Primary season is gearing up, and Republican candidates are battling it out to face President Obama in November
Where does the road to the White House begin? For the candidates who want to challenge President Barack Obama, one could say it starts in Iowa.
Obama is running for re-election and is almost certain to be the nominee, or choice, of the Democratic Party. So all eyes are on the race to see which Republican will run against him.
Several Republican contenders have spent much of 2011 campaigning to become their party’s pick for President. People campaign by working over a period of time to reach a goal, such as to win an election. Last Saturday, most major Republican candidates participated in a presidential debate in Iowa that helped win more support for some and lose support for others.
But the race officially begins next month, when Republicans start voting for whomever they’d like to be the nominee. The first contest is in Iowa on January 3. The next is in New Hampshire on January 10.
These contests take two forms—caucuses and primaries. Iowa is one of several states that hold caucuses. Caucuses are a series of meetings held across the state. At these meetings, party members discuss the candidates and openly vote for their top choices. But most states, including New Hampshire, hold primaries instead. In a primary, people go to the polls to vote by secret ballot.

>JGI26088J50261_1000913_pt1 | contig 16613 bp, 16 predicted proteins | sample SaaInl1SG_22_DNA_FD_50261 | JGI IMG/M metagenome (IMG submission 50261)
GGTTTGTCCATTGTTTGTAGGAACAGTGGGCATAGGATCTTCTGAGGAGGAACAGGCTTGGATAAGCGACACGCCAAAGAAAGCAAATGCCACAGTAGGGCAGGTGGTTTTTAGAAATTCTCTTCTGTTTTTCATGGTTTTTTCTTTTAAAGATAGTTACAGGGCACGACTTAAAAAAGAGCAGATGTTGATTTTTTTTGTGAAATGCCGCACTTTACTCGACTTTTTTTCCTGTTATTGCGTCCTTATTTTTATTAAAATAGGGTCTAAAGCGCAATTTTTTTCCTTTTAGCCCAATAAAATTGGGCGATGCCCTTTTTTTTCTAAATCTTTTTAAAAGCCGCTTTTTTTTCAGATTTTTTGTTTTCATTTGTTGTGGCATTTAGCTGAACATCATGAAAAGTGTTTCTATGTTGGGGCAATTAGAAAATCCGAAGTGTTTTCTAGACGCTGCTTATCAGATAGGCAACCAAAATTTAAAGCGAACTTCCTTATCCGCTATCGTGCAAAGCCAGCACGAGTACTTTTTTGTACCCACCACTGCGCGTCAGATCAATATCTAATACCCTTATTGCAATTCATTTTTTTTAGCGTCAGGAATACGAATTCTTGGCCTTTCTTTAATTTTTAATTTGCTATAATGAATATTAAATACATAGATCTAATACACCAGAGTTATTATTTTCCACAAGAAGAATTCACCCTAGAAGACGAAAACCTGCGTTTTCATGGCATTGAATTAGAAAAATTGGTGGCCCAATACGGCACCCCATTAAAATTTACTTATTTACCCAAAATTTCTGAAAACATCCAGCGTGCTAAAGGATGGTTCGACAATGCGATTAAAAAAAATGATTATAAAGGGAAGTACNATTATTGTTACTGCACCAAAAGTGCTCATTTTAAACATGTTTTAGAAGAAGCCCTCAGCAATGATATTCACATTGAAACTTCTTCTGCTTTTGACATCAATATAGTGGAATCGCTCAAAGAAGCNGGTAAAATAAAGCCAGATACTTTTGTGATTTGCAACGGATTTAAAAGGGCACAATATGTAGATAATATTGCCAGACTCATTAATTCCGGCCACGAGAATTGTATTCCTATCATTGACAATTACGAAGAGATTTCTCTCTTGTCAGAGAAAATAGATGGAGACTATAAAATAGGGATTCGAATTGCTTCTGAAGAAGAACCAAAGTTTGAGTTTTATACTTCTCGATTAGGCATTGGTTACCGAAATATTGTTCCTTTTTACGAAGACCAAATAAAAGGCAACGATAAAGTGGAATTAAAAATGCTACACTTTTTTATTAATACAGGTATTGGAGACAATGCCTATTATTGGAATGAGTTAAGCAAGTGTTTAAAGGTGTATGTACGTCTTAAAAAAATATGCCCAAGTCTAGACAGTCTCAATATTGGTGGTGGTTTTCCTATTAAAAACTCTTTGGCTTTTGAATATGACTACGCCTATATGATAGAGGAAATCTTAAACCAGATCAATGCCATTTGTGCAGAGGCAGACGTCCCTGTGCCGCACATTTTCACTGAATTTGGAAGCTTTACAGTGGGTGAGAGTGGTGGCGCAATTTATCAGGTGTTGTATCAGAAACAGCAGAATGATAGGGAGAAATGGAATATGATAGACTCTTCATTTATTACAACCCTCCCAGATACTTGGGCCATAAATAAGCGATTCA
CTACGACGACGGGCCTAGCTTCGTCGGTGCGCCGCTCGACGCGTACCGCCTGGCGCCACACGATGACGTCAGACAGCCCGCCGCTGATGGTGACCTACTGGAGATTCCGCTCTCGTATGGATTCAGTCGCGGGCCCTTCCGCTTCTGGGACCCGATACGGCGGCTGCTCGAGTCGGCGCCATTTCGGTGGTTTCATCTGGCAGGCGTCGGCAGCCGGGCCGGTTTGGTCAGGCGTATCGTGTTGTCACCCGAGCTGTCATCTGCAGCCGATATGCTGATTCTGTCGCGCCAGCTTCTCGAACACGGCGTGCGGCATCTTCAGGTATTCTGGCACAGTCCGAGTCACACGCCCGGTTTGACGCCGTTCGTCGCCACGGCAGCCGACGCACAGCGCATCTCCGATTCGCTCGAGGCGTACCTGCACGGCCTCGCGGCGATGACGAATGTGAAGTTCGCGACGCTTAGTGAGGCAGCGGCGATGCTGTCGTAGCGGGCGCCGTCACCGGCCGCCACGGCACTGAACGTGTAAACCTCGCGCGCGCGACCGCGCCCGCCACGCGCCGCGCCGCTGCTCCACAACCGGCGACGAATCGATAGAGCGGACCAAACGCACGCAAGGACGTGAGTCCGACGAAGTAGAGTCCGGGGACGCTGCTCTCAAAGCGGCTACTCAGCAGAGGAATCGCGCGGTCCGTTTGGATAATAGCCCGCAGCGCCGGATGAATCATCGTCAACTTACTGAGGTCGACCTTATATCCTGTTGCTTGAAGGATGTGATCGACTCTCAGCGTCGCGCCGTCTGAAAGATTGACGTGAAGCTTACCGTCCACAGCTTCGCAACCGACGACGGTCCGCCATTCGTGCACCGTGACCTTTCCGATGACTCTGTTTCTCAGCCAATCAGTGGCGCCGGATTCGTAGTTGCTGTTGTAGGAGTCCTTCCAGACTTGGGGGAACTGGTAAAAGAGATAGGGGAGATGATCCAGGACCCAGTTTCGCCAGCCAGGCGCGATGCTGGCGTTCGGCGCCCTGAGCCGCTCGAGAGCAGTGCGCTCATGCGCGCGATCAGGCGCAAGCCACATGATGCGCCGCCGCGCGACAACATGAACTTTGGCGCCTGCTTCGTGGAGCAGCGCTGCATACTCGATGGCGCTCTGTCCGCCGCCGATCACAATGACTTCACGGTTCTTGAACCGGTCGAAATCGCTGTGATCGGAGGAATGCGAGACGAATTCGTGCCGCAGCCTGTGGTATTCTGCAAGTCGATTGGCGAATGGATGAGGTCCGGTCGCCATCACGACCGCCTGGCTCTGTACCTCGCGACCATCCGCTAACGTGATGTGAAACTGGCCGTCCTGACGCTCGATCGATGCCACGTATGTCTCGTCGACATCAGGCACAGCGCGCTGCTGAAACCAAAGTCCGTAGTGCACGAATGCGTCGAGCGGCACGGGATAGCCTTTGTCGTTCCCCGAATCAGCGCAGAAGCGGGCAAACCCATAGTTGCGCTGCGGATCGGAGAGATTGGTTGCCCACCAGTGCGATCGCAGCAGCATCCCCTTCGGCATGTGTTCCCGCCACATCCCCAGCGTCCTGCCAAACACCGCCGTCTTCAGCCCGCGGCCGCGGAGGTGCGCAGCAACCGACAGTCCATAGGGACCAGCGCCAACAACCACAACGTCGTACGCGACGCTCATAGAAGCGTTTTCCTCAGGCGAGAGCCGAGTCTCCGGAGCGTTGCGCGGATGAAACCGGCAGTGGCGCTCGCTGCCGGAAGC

The results of the primaries and caucuses will determine which Republican candidate squares off against President Obama in November.
GETTING AN EDGE
Over the next six months, all 50 states and the District of Columbia will hold primaries or caucuses. The contests in Iowa and New Hampshire get extra attention because they take place first.
Although neither state has a large population, candidates who do well there can get a big boost to their campaigns. Candidates who do poorly in these early races, though, often drop out.
Which Republican will win in Iowa? Last month, polls showed Herman Cain to be a voter favorite. But now Cain has left the race. Two months ago, former Massachusetts Governor Mitt Romney was leading in opinion polls, and before that, voters favored Representative Michele Bachmann of Minnesota and Texas Governor Rick Perry. With three weeks before the Iowa caucus begins, former House Speaker Newt Gingrich of Georgia is the current front-runner. Stay tuned to Scholastic News to find out who will take the lead in January.